The Telegraph is ramping up its Christmas taste tests, assessing smoked salmon, Christmas cakes and chocolate yule logs this week. In the fish stakes, Sainsbury’s scored full marks for its Taste the Difference Hebridean kiln-dried salmon, tying with the Tesco Finest ‘strong and robust’ Scottish option. Sainsbury’s also did well with its yule log, taking top spot with Daylesford (available via Abel & Cole) – both had opted for clementine and chocolate iterations. When it came to Christmas cakes, however, Sainsbury’s had to settle for fourth place for its Taste the Difference Iced Holly Wreath, coming in behind Aldi’s Specially Selected version, Morrisons’ poinsettia-decorated centrepiece and Waitrose’s No.1 Richly Fruited – the only cake to score a full five marks.

Veg aversion blamed on genes

Scientists have said that people who have a specific gene are repulsed by certain vegetables. Those with two copies of the gene TAS2R38 taste a “ruin-your-day level of bitterness” when eating the likes of cabbage, broccoli and sprouts.

 

Sainsbury’s heading for Australia amid lawsuit at home

Sainsbury’s has agreed a deal to sell groceries in Australia, with the supermarket continuing to explore new areas for potential growth in response to increased pressure from competitors and a changing consumer environment in the UK. Symptomatic of the domestic issues, the retailer is currently embroiled in a lawsuit over whether it breached a contract with a property development company in Cambridgeshire in 2015, after it decided not to proceed with opening a proposed site given the turbulent climate.

 

Greggs continues to rake in profit

Bakery chain Greggs have upgraded their profit forecast for the fifth time in a year, despite fears of a slowdown in trading. Investors had been told just last month of a surprise slowdown in sales growth in the third quarter, but recent trading is said to have held up well against sales from the same period last year. “More and more people are recognising that Greggs is a lot more than sausage rolls,” said CEO Roger Whitesdale, while acknowledging that a lot of the buzz around the brand was due to its, erm, vegan sausage roll.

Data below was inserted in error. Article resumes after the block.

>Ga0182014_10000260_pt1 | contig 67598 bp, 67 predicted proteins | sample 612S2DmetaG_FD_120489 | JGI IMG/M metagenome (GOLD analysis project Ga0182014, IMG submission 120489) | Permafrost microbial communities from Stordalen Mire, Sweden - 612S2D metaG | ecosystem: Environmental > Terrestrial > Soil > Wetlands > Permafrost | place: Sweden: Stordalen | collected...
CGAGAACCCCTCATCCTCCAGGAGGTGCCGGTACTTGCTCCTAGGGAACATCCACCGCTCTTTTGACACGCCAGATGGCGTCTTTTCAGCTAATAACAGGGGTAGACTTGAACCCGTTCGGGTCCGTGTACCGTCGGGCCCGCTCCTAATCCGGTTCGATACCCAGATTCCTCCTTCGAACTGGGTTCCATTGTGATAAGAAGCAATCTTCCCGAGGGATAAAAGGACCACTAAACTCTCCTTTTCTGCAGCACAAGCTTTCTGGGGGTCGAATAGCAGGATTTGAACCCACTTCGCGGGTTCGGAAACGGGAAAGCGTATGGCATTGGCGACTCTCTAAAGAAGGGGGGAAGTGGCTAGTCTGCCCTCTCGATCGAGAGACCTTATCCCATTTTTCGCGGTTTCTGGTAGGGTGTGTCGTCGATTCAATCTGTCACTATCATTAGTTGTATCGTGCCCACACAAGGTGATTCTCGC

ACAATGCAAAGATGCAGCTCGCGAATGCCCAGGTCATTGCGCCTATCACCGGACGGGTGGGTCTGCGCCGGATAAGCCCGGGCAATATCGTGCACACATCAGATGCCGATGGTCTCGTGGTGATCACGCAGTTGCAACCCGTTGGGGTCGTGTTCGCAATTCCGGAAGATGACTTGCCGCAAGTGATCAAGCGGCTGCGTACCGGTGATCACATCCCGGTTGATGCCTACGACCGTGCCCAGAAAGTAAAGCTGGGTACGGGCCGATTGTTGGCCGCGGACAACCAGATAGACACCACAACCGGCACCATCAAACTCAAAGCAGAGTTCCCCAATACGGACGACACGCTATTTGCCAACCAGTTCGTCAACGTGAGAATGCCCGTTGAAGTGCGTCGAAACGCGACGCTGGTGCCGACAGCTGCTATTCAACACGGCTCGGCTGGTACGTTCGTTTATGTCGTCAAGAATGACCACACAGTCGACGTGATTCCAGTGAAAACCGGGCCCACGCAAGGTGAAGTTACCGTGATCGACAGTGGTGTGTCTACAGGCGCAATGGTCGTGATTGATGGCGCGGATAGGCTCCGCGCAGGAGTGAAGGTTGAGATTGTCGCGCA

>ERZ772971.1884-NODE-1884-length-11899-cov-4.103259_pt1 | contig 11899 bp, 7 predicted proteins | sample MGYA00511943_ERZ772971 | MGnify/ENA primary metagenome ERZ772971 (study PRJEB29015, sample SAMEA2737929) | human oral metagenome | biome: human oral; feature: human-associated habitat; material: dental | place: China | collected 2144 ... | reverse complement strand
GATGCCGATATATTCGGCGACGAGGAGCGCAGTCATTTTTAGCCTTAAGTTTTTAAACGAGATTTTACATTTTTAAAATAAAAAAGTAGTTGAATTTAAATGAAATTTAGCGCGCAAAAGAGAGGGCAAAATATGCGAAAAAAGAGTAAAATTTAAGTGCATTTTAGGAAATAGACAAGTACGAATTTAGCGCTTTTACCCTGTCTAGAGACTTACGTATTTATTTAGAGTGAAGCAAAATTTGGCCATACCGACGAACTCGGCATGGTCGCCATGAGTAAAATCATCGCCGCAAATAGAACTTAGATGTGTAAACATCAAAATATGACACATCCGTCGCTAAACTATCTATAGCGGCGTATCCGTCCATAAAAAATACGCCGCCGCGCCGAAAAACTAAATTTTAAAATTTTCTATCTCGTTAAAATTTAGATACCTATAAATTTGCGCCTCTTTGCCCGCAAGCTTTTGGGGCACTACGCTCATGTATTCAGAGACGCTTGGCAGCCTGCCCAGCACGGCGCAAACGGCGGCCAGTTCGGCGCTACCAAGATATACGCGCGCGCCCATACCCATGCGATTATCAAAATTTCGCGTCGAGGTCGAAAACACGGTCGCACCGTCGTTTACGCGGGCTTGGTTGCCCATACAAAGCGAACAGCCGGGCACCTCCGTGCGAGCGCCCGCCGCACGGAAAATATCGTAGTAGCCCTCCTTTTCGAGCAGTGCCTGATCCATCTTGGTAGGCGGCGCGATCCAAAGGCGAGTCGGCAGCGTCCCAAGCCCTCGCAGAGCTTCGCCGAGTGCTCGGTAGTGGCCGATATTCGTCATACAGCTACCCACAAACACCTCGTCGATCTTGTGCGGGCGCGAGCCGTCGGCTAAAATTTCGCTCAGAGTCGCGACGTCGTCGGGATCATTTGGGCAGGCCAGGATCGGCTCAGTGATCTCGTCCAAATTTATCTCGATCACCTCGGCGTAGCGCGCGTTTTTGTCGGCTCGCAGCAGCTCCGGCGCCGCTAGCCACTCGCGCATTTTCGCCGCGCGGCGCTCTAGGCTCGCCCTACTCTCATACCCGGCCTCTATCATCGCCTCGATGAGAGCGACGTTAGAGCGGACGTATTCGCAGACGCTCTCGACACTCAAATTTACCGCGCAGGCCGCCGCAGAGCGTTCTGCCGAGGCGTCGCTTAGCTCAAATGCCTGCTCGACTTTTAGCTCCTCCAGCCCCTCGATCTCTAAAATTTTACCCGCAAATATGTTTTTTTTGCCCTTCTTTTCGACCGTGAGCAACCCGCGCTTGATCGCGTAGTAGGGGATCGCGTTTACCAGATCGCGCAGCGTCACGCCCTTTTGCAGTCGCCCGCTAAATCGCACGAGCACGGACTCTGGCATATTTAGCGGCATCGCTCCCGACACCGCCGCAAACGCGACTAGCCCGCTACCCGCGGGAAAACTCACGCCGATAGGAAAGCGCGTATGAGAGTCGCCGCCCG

Mr Kipling announces pre-tax profits

Premier Foods secured £15m of pre-tax profits for the six months to September 28, compared with a £2.2m loss in the same period last year. This is being attributed to rejuvenated sales of its Mr Kipling cake brand, which underwent a relaunch over 2018/2019.

 

Wet weather causing potato panic

Farmers have been unable to harvest close to half of the annual crop of British potatoes due to prolonged wet weather, according to the president of the National Farmers’ Union, with harvesting machinery useless on sodden ground. Thousands of tonnes of potatoes could be left to rot with Britain facing a shortage in shops.

image credit: Getty Images

Milk-robot

Plant-based milk is being delivered via robot in Milton Keynes. The milk round is a test of tech start-up Starship’s six-wheeled gizmos, which can carry up to 10kg of shopping and have previously been tested by Just Eat and Co-op.

 

What killed America’s biggest milk processor?

The biggest milk processor in the United States has filed for bankruptcy, citing changing consumer tastes and tough competition as reasons for the insurmountable debt burden that has led to its demise. Figures from the US Department of Agriculture show that traditional milk consumption in the country is in decline, as alternatives like almond and soy steal market share.

 

Pitt Cue Co. returning to London

American-style barbecue restaurant Pitt Cue Co. is to be resurrected this month as a series of pop-ups in London by Tom Adams, co-founder of the original restaurant (which closed earlier this year following a sale and relocation). Adams hopes to eventually return to a bricks-and-mortar location in Soho in the future.

 

Unilever chairman resigns

The chairman of Unilever, Marijn Dekkers, has resigned a year after a shareholder row broke out over his failed proposal to move company headquarters to Holland, with the 62-year-old to remain in the company as a non-executive director.